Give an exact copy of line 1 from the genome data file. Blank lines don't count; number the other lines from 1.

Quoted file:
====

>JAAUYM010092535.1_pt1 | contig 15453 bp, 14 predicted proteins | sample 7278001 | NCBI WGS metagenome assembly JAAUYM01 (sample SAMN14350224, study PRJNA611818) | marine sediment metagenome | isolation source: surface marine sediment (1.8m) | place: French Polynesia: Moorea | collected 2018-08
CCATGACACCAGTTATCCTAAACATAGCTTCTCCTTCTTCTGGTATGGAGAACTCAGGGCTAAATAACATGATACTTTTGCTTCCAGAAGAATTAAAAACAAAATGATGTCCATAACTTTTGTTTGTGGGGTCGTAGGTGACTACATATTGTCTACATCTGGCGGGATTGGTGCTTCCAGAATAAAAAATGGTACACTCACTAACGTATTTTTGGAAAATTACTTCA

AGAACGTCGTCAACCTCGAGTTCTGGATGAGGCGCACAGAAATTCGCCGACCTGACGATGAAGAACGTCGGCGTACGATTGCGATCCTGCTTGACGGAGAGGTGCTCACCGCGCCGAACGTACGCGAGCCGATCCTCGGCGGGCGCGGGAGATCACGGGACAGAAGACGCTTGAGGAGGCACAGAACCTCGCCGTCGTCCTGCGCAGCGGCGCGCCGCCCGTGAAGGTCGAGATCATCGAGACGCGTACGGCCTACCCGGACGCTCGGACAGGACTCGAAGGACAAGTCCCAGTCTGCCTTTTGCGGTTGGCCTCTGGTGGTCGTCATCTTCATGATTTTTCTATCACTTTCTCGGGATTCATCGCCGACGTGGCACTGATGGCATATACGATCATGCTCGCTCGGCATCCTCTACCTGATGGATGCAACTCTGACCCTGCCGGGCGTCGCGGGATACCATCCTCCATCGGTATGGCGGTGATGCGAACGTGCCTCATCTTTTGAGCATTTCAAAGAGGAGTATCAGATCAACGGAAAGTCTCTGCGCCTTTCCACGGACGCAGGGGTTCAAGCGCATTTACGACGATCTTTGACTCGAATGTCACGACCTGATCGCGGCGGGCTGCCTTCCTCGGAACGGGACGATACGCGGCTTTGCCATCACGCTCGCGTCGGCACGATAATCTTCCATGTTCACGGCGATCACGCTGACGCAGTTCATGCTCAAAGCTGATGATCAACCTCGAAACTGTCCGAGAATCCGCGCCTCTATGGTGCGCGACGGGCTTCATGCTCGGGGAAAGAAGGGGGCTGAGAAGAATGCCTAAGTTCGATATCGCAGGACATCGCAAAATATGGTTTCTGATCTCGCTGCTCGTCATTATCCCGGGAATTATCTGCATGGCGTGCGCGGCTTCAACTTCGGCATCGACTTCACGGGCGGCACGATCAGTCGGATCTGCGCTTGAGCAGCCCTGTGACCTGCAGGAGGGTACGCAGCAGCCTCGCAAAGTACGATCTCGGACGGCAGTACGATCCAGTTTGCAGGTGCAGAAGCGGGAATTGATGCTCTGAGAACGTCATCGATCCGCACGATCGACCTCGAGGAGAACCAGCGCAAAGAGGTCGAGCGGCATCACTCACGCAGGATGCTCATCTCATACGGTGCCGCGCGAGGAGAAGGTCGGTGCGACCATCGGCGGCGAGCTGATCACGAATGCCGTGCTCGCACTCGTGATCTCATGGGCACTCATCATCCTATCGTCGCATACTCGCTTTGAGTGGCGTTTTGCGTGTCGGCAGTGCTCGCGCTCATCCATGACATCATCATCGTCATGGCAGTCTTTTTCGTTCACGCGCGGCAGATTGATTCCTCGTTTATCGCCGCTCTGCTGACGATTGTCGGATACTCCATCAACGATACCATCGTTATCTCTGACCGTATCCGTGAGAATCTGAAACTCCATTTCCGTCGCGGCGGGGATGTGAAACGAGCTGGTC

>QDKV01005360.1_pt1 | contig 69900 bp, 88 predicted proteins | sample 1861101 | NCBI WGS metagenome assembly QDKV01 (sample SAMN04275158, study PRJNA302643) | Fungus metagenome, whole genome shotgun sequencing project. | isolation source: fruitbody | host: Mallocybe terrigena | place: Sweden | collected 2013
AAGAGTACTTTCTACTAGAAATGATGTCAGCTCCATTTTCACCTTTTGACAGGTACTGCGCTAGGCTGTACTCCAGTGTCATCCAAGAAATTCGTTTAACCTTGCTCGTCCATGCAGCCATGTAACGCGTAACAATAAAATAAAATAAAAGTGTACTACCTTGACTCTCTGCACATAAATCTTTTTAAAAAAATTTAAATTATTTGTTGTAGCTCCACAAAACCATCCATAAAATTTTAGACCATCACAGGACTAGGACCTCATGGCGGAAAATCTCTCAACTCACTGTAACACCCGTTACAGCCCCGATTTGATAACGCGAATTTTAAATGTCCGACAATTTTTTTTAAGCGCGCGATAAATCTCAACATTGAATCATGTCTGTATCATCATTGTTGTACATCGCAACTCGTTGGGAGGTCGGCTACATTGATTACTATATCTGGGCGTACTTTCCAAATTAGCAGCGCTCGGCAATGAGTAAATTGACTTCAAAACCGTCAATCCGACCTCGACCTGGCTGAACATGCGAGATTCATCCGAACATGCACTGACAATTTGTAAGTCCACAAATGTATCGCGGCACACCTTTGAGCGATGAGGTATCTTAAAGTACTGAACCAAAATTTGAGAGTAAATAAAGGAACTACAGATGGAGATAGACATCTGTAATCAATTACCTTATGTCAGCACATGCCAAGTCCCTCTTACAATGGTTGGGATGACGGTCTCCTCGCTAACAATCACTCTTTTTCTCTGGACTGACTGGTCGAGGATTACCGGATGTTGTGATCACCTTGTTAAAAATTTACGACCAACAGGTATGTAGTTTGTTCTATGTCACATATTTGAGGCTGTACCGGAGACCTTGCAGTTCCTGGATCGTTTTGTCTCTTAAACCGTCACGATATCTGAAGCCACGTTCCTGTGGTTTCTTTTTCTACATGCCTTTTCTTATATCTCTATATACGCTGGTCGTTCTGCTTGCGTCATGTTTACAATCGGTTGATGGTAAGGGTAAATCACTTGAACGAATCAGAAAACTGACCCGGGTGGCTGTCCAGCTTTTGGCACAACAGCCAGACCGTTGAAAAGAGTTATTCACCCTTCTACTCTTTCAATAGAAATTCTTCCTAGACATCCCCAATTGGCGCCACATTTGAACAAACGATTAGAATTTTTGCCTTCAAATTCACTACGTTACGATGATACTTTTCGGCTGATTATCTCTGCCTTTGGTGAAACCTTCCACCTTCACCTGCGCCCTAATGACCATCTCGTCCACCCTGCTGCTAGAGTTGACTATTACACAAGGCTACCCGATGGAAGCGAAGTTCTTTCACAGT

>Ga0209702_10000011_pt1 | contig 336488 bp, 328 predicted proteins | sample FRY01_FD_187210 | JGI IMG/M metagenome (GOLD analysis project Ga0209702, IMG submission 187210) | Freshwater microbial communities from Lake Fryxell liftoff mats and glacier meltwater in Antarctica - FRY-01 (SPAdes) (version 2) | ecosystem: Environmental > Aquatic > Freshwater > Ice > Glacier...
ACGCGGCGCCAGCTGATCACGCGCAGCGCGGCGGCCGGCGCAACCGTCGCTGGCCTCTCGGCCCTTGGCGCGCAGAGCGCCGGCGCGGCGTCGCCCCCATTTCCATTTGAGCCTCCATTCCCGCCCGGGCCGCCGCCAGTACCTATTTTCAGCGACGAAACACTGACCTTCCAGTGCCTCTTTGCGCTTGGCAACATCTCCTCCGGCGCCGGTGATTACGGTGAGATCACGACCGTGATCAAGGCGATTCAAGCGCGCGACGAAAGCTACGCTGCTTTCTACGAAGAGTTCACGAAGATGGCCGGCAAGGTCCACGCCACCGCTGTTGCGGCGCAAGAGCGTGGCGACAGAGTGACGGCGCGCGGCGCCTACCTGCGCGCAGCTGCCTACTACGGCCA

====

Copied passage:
>JAAUYM010092535.1_pt1 | contig 15453 bp, 14 predicted proteins | sample 7278001 | NCBI WGS metagenome assembly JAAUYM01 (sample SAMN14350224, study PRJNA611818) | marine sediment metagenome | isolation source: surface marine sediment (1.8m) | place: French Polynesia: Moorea | collected 2018-08